Booking X-ray showed 'anomalies' in body cavity of woman charged with bringing fentanyl into jail, affidavit says
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JONESBOROUGH, Tenn. (WJHL) — Booking X-ray images of a woman now charged with bringing fentanyl into the Washington County Jail that caused eight apparent overdoses Nov. 23 showed “unusual anomalies … consistent with something not natural being inside her,” an affidavit states.

Kristen Garland, 34, faces charges of introducing contraband into a penal facility and possession of more than 0.5 grams of fentanyl and was arraigned on the charge Friday morning. A preliminary hearing date has been set for Dec. 14 for those charges.

The affidavit from David Tranbarger of the Washington County Sheriff’s Office (WCSO) states an investigation the day after the overdoses revealed Garland had allegedly given inmates powder from two different baggies. Some was brown and some was white.

The report also states that during her initial jail intake at 9:52 p.m. Nov. 22, Garland told officers she had ingested two grams of heroin before being arrested for shoplifting at the Johnson City Mall earlier that day.

WCSO Public Information Officer Susan Saylor emailed News Channel 11 in response to questions about Garland’s intake, writing that the X-ray scanner “is not 100% accurate.”

She also wrote that in order to conduct an internal body search, “deputies would have to get a search warrant.”

Writing that anomalies “show up all the time in a person’s anatomy,” Saylor said “(O)ur detention officers did what they were supposed to do.”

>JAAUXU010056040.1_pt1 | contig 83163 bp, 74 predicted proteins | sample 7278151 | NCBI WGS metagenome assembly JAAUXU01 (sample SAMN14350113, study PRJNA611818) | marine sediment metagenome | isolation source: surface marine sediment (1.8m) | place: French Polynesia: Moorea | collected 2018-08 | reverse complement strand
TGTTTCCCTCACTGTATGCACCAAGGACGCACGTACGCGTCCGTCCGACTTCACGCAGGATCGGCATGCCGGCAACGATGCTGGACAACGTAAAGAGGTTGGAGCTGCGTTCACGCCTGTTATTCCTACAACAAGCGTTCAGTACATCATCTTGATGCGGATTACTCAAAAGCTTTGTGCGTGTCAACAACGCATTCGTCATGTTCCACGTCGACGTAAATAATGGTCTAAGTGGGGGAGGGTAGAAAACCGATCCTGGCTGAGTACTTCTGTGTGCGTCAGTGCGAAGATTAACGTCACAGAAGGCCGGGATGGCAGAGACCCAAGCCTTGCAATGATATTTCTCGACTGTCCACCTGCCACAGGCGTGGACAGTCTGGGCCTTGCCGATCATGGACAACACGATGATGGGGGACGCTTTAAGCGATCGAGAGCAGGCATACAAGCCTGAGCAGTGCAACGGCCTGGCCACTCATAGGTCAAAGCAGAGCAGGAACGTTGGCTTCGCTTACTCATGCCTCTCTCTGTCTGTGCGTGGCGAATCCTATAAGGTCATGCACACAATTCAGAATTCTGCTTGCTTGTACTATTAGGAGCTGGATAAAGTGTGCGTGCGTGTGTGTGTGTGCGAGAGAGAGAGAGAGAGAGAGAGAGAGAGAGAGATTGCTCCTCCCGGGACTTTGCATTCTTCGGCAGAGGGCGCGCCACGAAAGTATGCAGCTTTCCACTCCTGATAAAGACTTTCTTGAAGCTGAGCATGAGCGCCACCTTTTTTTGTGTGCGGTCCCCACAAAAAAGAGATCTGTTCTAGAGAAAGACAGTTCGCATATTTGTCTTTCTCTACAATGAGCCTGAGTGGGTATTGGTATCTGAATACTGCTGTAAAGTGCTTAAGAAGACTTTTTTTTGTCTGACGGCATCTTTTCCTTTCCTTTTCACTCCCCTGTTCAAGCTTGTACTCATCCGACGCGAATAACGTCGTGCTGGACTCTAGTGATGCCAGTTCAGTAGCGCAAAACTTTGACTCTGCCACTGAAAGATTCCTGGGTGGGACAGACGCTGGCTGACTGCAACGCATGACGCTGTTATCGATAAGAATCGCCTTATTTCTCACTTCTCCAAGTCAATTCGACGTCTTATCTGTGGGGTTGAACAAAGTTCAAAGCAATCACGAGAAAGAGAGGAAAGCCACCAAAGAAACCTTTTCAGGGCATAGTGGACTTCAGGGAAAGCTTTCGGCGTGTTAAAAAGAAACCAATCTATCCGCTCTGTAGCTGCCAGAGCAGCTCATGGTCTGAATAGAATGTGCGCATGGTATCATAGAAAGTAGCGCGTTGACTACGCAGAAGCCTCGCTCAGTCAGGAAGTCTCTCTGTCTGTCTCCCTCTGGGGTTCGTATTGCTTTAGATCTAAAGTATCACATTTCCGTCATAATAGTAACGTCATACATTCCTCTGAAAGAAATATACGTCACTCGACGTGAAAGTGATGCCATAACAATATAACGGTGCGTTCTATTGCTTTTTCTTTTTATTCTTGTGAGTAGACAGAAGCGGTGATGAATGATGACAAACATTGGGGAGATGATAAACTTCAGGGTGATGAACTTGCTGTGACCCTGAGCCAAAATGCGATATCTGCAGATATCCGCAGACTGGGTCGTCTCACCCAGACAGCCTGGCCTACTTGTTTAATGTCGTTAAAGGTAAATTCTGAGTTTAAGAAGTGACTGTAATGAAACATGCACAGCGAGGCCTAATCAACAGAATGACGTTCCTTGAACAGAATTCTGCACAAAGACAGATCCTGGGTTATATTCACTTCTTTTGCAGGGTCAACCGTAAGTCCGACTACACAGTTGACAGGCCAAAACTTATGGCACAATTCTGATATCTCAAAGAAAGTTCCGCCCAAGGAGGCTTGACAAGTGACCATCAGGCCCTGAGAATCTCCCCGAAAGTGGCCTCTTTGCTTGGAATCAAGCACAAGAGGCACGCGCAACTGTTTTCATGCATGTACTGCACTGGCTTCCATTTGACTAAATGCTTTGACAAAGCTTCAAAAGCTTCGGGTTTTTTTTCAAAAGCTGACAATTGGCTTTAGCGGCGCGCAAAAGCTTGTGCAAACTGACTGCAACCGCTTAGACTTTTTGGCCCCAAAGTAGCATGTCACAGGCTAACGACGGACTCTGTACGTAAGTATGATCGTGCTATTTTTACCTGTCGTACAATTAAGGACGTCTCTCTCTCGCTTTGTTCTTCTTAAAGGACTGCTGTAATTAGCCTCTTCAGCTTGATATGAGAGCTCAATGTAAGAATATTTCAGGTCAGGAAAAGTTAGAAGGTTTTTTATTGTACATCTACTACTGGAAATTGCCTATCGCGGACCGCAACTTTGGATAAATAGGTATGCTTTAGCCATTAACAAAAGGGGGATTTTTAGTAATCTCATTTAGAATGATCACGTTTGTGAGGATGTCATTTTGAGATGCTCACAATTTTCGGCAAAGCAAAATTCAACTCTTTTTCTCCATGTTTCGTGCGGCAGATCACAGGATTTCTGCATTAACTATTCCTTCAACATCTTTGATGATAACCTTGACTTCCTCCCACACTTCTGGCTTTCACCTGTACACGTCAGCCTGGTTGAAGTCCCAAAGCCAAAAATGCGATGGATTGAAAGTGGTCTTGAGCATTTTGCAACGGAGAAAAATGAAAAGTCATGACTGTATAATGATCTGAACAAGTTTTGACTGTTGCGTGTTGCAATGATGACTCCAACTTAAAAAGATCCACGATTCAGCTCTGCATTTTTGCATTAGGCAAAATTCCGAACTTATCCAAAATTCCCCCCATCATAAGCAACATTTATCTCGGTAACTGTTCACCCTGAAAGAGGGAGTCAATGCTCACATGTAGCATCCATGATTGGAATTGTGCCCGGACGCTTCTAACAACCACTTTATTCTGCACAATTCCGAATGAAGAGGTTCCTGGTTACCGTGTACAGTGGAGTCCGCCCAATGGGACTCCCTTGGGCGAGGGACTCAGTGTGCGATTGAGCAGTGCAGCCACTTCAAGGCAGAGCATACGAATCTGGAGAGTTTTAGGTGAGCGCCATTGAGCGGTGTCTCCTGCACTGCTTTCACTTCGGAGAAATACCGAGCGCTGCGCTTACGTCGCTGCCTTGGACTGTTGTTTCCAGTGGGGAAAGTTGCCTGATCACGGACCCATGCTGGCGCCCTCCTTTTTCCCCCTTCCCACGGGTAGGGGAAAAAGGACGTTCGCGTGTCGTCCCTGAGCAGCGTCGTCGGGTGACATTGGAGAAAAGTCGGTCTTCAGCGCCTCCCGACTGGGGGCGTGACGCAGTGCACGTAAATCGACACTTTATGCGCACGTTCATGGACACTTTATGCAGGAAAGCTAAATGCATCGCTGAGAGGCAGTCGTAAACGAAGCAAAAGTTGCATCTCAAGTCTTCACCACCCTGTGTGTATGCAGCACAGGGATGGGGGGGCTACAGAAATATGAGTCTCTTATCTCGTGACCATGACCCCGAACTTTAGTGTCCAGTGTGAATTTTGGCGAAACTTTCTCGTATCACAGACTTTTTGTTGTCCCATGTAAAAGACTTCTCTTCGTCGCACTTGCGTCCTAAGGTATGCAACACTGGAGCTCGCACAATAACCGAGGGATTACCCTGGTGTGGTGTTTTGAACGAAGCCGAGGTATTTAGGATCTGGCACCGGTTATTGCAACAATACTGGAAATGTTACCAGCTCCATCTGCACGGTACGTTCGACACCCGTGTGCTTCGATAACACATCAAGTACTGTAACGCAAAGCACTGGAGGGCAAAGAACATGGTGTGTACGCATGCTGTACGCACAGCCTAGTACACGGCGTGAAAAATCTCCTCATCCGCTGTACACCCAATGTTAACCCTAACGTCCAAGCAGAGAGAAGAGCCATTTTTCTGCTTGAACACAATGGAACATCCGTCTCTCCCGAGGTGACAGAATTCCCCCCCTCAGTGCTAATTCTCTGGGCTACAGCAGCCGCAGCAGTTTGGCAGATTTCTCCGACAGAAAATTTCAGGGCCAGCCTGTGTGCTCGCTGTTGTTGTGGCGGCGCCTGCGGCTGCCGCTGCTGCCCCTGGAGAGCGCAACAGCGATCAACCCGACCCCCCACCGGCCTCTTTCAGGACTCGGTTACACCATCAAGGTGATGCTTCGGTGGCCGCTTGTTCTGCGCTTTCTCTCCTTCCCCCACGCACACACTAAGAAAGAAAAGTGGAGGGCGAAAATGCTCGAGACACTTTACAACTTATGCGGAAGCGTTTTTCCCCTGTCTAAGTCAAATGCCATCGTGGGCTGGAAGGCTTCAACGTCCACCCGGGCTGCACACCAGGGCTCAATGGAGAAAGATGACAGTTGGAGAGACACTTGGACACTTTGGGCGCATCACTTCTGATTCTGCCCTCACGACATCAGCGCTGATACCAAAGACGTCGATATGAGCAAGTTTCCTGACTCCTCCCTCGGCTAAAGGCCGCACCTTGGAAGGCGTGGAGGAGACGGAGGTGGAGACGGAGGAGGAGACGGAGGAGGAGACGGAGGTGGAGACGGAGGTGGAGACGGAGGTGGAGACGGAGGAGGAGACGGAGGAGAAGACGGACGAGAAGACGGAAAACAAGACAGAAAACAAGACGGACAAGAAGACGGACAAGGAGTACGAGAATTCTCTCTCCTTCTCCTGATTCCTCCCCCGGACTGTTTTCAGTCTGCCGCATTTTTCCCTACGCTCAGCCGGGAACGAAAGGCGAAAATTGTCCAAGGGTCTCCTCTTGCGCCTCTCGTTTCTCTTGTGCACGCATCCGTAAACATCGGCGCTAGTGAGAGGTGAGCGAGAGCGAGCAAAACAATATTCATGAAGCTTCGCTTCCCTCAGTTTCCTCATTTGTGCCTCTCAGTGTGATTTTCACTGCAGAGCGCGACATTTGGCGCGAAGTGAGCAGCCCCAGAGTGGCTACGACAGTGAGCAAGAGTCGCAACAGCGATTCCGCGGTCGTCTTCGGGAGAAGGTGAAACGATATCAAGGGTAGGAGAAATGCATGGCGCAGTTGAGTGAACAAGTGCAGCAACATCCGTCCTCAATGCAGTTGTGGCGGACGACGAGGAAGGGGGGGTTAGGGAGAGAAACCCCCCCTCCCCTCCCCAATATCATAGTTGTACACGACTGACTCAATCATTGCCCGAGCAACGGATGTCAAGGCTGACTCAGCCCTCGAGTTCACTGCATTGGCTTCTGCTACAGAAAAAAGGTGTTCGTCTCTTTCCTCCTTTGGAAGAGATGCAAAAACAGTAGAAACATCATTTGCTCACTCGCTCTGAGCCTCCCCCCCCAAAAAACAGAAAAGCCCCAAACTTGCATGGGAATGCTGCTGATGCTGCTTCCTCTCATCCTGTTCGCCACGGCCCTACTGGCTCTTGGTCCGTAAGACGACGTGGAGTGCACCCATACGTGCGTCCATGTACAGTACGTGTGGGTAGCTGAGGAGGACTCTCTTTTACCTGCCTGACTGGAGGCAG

What happened inside

The affidavit states that detention officer Wanda Campbell responded to “beating from one of the cell doors” in the jail’s pod D-5 around 4:30 p.m. on the 23rd. She noticed one female inmate who was “lethargic and appeared to be going in and out of consciousness.”

Officers and nurses came to assist Campbell, and over the next half hour, seven other inmates began showing similar symptoms. Most were immediately given Narcan, and all were taken to the Johnson City Medical Center, as were Campbell and another detention officer.

Lt. Chris Garrett questioned one inmate about where they had received the drugs, and the person pointed to a specific bunk. Garrett looked up the bunk assignment, found Garland’s name, and asked the other inmates if she “was who the drugs had come from and the inmate stated yes.”

Officers then took Garland to a “dry cell” holding area away from other inmates.

On Nov. 24, with Campbell still hospitalized, Tranbarger and another investigator interviewed Garland. When they told her she’d been pointed out as the person who supplied the drugs, she requested an attorney and the interview ended.

The investigators spoke to inmates who’d been sent to the hospital. Those conversations revealed they had gathered around Garland’s bunk before going to the bathroom “one after another.”

They searched the pod and were able to allegedly find an additional amount of both brown and white powder that totaled three grams. Both substances tested positive for fentanyl.

Detention Officer Campbell remained hospitalized until Nov. 25. The several nurses who responded also showed signs of fatigue and headache “which could be associated with a secondary exposure from an airborne narcotic.”

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